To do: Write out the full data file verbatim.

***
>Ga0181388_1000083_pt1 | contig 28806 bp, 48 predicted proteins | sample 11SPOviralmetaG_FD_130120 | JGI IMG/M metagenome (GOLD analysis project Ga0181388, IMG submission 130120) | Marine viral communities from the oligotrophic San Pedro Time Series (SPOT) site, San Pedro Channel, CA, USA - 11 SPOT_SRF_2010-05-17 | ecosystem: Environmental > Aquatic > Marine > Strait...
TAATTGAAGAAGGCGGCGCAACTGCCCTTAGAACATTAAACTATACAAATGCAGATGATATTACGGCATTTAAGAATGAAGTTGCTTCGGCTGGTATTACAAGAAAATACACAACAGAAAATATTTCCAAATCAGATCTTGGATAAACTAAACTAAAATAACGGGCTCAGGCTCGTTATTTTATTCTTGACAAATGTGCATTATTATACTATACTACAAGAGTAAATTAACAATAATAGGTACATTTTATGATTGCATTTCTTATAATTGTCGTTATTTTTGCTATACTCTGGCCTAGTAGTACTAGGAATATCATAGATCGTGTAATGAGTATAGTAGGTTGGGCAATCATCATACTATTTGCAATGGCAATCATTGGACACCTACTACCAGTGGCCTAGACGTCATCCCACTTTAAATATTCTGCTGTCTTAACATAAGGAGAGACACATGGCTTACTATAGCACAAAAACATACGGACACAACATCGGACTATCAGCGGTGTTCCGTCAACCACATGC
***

>Ga0181388_1000083_pt1 | contig 28806 bp, 48 predicted proteins | sample 11SPOviralmetaG_FD_130120 | JGI IMG/M metagenome (GOLD analysis project Ga0181388, IMG submission 130120) | Marine viral communities from the oligotrophic San Pedro Time Series (SPOT) site, San Pedro Channel, CA, USA - 11 SPOT_SRF_2010-05-17 | ecosystem: Environmental > Aquatic > Marine > Strait...
TAATTGAAGAAGGCGGCGCAACTGCCCTTAGAACATTAAACTATACAAATGCAGATGATATTACGGCATTTAAGAATGAAGTTGCTTCGGCTGGTATTACAAGAAAATACACAACAGAAAATATTTCCAAATCAGATCTTGGATAAACTAAACTAAAATAACGGGCTCAGGCTCGTTATTTTATTCTTGACAAATGTGCATTATTATACTATACTACAAGAGTAAATTAACAATAATAGGTACATTTTATGATTGCATTTCTTATAATTGTCGTTATTTTTGCTATACTCTGGCCTAGTAGTACTAGGAATATCATAGATCGTGTAATGAGTATAGTAGGTTGGGCAATCATCATACTATTTGCAATGGCAATCATTGGACACCTACTACCAGTGGCCTAGACGTCATCCCACTTTAAATATTCTGCTGTCTTAACATAAGGAGAGACACATGGCTTACTATAGCACAAAAACATACGGACACAACATCGGACTATCAGCGGTGTTCCGTCAACCACATGC